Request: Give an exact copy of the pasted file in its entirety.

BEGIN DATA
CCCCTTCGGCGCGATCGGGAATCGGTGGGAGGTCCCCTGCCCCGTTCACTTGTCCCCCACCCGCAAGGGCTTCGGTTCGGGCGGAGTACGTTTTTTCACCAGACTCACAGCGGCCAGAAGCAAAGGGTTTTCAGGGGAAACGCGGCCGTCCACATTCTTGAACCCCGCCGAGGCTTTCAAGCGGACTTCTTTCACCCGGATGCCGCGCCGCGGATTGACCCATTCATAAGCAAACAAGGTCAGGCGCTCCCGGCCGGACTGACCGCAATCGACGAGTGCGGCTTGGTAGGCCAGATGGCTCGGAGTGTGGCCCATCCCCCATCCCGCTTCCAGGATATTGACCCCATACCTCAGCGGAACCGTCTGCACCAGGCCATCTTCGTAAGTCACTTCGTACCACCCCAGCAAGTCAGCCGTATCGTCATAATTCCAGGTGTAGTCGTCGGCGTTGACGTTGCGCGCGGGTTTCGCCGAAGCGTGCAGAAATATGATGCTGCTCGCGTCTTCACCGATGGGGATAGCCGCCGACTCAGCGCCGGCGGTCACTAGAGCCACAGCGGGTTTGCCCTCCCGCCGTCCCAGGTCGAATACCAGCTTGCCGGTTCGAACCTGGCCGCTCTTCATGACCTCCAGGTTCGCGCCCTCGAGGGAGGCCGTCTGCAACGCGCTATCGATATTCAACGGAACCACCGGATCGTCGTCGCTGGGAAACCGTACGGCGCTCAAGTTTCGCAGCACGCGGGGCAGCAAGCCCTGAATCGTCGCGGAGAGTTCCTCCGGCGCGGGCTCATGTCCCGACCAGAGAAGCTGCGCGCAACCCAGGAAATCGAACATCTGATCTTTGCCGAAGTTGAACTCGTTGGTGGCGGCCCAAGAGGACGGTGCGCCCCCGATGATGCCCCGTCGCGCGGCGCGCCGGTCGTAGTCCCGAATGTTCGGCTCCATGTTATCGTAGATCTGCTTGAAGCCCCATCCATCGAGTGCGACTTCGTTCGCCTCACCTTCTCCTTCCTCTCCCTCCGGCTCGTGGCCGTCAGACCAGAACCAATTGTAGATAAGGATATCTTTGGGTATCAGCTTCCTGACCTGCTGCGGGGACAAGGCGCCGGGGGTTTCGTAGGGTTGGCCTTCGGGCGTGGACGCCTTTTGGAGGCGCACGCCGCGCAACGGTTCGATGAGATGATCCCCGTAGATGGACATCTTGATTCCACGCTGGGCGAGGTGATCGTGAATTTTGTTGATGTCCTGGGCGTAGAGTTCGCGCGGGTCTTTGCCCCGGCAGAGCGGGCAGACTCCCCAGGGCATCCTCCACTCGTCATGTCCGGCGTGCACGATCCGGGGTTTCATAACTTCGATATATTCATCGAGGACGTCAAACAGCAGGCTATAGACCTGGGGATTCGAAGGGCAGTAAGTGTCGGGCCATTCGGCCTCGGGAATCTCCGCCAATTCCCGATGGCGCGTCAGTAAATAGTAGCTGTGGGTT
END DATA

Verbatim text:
CCCCTTCGGCGCGATCGGGAATCGGTGGGAGGTCCCCTGCCCCGTTCACTTGTCCCCCACCCGCAAGGGCTTCGGTTCGGGCGGAGTACGTTTTTTCACCAGACTCACAGCGGCCAGAAGCAAAGGGTTTTCAGGGGAAACGCGGCCGTCCACATTCTTGAACCCCGCCGAGGCTTTCAAGCGGACTTCTTTCACCCGGATGCCGCGCCGCGGATTGACCCATTCATAAGCAAACAAGGTCAGGCGCTCCCGGCCGGACTGACCGCAATCGACGAGTGCGGCTTGGTAGGCCAGATGGCTCGGAGTGTGGCCCATCCCCCATCCCGCTTCCAGGATATTGACCCCATACCTCAGCGGAACCGTCTGCACCAGGCCATCTTCGTAAGTCACTTCGTACCACCCCAGCAAGTCAGCCGTATCGTCATAATTCCAGGTGTAGTCGTCGGCGTTGACGTTGCGCGCGGGTTTCGCCGAAGCGTGCAGAAATATGATGCTGCTCGCGTCTTCACCGATGGGGATAGCCGCCGACTCAGCGCCGGCGGTCACTAGAGCCACAGCGGGTTTGCCCTCCCGCCGTCCCAGGTCGAATACCAGCTTGCCGGTTCGAACCTGGCCGCTCTTCATGACCTCCAGGTTCGCGCCCTCGAGGGAGGCCGTCTGCAACGCGCTATCGATATTCAACGGAACCACCGGATCGTCGTCGCTGGGAAACCGTACGGCGCTCAAGTTTCGCAGCACGCGGGGCAGCAAGCCCTGAATCGTCGCGGAGAGTTCCTCCGGCGCGGGCTCATGTCCCGACCAGAGAAGCTGCGCGCAACCCAGGAAATCGAACATCTGATCTTTGCCGAAGTTGAACTCGTTGGTGGCGGCCCAAGAGGACGGTGCGCCCCCGATGATGCCCCGTCGCGCGGCGCGCCGGTCGTAGTCCCGAATGTTCGGCTCCATGTTATCGTAGATCTGCTTGAAGCCCCATCCATCGAGTGCGACTTCGTTCGCCTCACCTTCTCCTTCCTCTCCCTCCGGCTCGTGGCCGTCAGACCAGAACCAATTGTAGATAAGGATATCTTTGGGTATCAGCTTCCTGACCTGCTGCGGGGACAAGGCGCCGGGGGTTTCGTAGGGTTGGCCTTCGGGCGTGGACGCCTTTTGGAGGCGCACGCCGCGCAACGGTTCGATGAGATGATCCCCGTAGATGGACATCTTGATTCCACGCTGGGCGAGGTGATCGTGAATTTTGTTGATGTCCTGGGCGTAGAGTTCGCGCGGGTCTTTGCCCCGGCAGAGCGGGCAGACTCCCCAGGGCATCCTCCACTCGTCATGTCCGGCGTGCACGATCCGGGGTTTCATAACTTCGATATATTCATCGAGGACGTCAAACAGCAGGCTATAGACCTGGGGATTCGAAGGGCAGTAAGTGTCGGGCCATTCGGCCTCGGGAATCTCCGCCAATTCCCGATGGCGCGTCAGTAAATAGTAGCTGTGGGTT